Knowing Your Story – Mario vs. Sonic

[Currently listening to: Olympics, baby!]

Mario vs Sonic1

The Olympics are pretty much the only sports I watch zealously. I’ve had several friends and some family members try to entice me into the world of football, but I typically use those games as an excuse to nap on the couch (while my mom screams at the Denver Broncos and throws her foam brick at the TV). But dude, when the Olympics come on I’m like, “IS THIS WEIGHTLIFTING I LOVE WEIGHTLIFTING LET ME WATCH IT FOR FIVE HOURS STRAIGHT.”

This really is a video game post. Hang tight.

A recent gimmick in the Nintendo world has been to create a “Mario and Sonic at the Olympics” game whenever the event itself comes around. I’ve never played the series, but its existence – and the fact that this Friday lines up right near the end of Rio’s summer schedule – has given me inspiration for a storytelling study.

Mainly, who does storytelling better: Mario or Sonic?

Dat sweat detail.

Ah, Mario vs. Sonic – the rivalry of the 90’s. I was a Nintendo gal, so of course I had a built-in appreciation for Mario, but when I got the chance to play the Sega Genesis Sonic trilogy (+ Sonic & Knuckles; would that make it a quadrilogy?), I had a great time. The speed was innovative, Tails was adorable, and – of course – the music was always solid.

Back then, each franchise kept their stories simple, but console limitations didn’t necessarily force them to do so. Of course, they couldn’t make things flashy with CG cutscenes, but more complicated stories like Final Fantasy and Shining Force (possibly a poor comparison) were already demonstrating what video games could tell.

Mario‘s plots usually centered around a rescue – typically Peach, but sometimes other unfortunate kidnappees of the Mushroom Kingdom. Sonic‘s plots during the early Sega era focused on stopping Dr. Eggman from turning all those cherubic forest creatures into robots for his own evil designs.

Years passed; consoles expanded their capabilities. Mario and Sonic continued to deliver games, adding new characters, small twists, and different challenges. But despite their mended rivalry, their games’ respective receptions began to divert from each other.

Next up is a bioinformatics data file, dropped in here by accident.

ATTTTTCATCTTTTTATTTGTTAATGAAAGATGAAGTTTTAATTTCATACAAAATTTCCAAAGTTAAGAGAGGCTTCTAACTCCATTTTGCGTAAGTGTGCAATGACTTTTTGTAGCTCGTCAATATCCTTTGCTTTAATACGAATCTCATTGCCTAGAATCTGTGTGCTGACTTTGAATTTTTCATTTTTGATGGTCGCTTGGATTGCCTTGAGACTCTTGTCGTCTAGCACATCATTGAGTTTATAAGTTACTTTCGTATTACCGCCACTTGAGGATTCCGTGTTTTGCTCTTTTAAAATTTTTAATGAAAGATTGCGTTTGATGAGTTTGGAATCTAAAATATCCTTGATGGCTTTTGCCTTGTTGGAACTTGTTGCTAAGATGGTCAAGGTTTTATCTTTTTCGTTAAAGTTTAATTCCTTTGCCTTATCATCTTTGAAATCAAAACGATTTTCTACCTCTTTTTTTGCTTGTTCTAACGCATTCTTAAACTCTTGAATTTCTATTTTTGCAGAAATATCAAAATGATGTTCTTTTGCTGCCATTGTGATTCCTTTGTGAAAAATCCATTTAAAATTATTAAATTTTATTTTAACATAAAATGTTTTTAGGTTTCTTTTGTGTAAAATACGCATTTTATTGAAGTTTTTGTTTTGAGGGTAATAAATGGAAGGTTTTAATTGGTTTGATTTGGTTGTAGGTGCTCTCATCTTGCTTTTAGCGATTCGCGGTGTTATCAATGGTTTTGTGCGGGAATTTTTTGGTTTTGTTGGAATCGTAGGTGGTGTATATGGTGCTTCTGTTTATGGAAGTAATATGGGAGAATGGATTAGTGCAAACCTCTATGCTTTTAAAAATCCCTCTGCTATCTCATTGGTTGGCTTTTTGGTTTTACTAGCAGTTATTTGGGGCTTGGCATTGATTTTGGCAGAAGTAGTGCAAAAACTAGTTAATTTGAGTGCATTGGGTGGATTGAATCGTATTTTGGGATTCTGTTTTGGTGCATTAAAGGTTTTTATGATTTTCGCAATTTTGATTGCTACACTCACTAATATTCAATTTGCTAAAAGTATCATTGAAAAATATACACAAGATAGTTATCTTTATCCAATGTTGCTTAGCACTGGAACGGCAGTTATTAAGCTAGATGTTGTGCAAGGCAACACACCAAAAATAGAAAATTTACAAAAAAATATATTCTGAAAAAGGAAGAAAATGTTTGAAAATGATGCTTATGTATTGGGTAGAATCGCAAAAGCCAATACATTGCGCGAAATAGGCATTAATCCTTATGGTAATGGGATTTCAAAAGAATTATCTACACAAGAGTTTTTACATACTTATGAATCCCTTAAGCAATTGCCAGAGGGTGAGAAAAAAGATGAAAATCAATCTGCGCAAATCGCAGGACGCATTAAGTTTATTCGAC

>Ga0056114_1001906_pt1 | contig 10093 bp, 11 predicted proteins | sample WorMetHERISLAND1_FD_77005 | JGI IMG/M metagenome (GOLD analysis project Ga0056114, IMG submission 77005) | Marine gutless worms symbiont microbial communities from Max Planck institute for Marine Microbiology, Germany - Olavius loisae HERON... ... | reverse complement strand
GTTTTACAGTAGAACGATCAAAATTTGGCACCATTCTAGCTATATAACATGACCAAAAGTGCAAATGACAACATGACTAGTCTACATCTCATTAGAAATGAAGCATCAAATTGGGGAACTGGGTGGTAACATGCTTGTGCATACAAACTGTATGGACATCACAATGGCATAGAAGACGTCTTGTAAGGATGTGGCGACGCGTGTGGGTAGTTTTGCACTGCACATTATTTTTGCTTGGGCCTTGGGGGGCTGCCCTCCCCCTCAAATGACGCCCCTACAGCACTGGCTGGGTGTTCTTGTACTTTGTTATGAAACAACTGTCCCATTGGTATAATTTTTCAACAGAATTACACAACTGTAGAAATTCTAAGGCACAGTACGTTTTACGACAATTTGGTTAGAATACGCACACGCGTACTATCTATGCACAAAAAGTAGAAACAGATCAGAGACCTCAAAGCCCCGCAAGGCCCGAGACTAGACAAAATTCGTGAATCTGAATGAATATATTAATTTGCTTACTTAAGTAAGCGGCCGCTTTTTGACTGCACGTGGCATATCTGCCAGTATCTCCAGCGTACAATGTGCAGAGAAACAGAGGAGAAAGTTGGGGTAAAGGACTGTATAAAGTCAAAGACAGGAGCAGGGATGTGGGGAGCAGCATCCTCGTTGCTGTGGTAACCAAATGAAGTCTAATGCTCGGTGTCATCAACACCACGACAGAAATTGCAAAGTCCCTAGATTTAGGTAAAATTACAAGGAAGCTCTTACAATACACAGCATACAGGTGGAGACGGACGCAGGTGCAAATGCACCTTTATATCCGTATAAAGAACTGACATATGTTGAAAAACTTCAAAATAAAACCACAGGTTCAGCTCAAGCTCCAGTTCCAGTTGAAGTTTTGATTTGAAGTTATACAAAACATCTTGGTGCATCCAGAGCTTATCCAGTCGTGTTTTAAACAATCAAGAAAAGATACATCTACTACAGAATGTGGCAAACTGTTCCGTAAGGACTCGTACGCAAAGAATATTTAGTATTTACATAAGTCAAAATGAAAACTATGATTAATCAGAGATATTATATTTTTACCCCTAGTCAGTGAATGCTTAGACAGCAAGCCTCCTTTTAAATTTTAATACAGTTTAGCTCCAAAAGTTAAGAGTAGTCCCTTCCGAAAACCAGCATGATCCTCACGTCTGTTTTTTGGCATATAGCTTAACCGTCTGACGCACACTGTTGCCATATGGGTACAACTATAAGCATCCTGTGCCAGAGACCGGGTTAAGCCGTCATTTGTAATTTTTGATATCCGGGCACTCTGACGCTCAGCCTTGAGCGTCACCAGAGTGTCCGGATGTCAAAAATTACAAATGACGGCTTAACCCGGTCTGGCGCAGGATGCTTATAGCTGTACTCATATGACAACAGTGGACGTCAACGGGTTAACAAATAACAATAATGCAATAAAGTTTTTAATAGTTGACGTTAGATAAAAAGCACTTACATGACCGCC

Sure, Sonic has had struggles with glitchy games and incomplete programming, but I also think its lag behind the Mario franchise has been because – it doesn’t know its own story anymore.

*dodges raw vegetables thrown by Sonic fanbase*

Listen: in a platformer, you don’t need much story. You need engaging level design. Mario and Sonic both had that, and they had enough characters and world-building to keep players interested in progressing through the game.

But in recent years Sonic games have begun to experiment with more involved plots. More cutscenes, more characters, more dialogue. I certainly can’t fault them for getting creative, but so much dabbling at once can screw with the canon – and the flow of the games themselves.

Remember what the Sonic games did well: rescuing robotized animals. You didn’t need more than that; you just wanted to go fast through all the loop-de-loops. So why did the games divert into odd territory like Arabian mythology, Arthurian legend, and (who could forget) this unnecessary display of affection?

*hurk*
*hurk*

Mario sticks to kidnapping – what it’s done since the beginning. And yeah, you could argue that the trope is getting stale – the same old rescues, the same Bowser set-up – but it could also be argued that these games know what works, and they know how to bring in fresh ideas without over-burdening the gamers with new plot ideas or a barrage of characters.

Which brings me to my next point: There’s also this problem with dumping characters quickly into a franchise. Sonic no longer allows time for its new additions to settle in our hearts. In the span between Sonic Adventure and Sonic ’06 its platformers introduced us to: Big the Cat, Shadow the Hedgehog, Rouge the Bat, Cream the Rabbit, Silver the Hedgehog, and Blaze the Cat – not to mention a few others who didn’t stick around.

In the span between Mario 64 and Super Mario Galaxy (a roughly similar time frame), we were introduced to Bowser Jr. and…Rosalina. That’s it. (Remember, we’re talking about main platformers.)

Because it leaves time between each addition, The Mario franchise gives its characters a chance to breathe when introduced – like Rosalina, whose premier game made her a focal point to the story.

#bestprincess
#bestprincess

Remember when Sonic 2 gave us just Tails, and Sonic 3 gave us just Knuckles? We were able to connect with those characters because their spotlight wasn’t split three separate ways. Not to say Sonic‘s more recent characters don’t have personality, but they end up becoming just one more face in a crowd of over-the-top dispositions.

It’s something to keep in mind when creating a written story or series: how much is too much at once? Do you keep interest more by busying readers/viewers/players with tons of characters and plot twists? Or do you build a better story by focusing on the critical points and allowing a smaller number of characters space to grow? Personally, I bank more on the success of the second option. Mario’s had his own hits and misses, no mistake; but he’s never forgotten his story.

So, Sonic fans…no hard feelings, right?

*runs from pitchfork-wielding mob*

 

The Mario franchise is property of Nintendo. The Sonic franchise is property of Sega. Go play ’em both!

Leave a Reply

Your email address will not be published. Required fields are marked *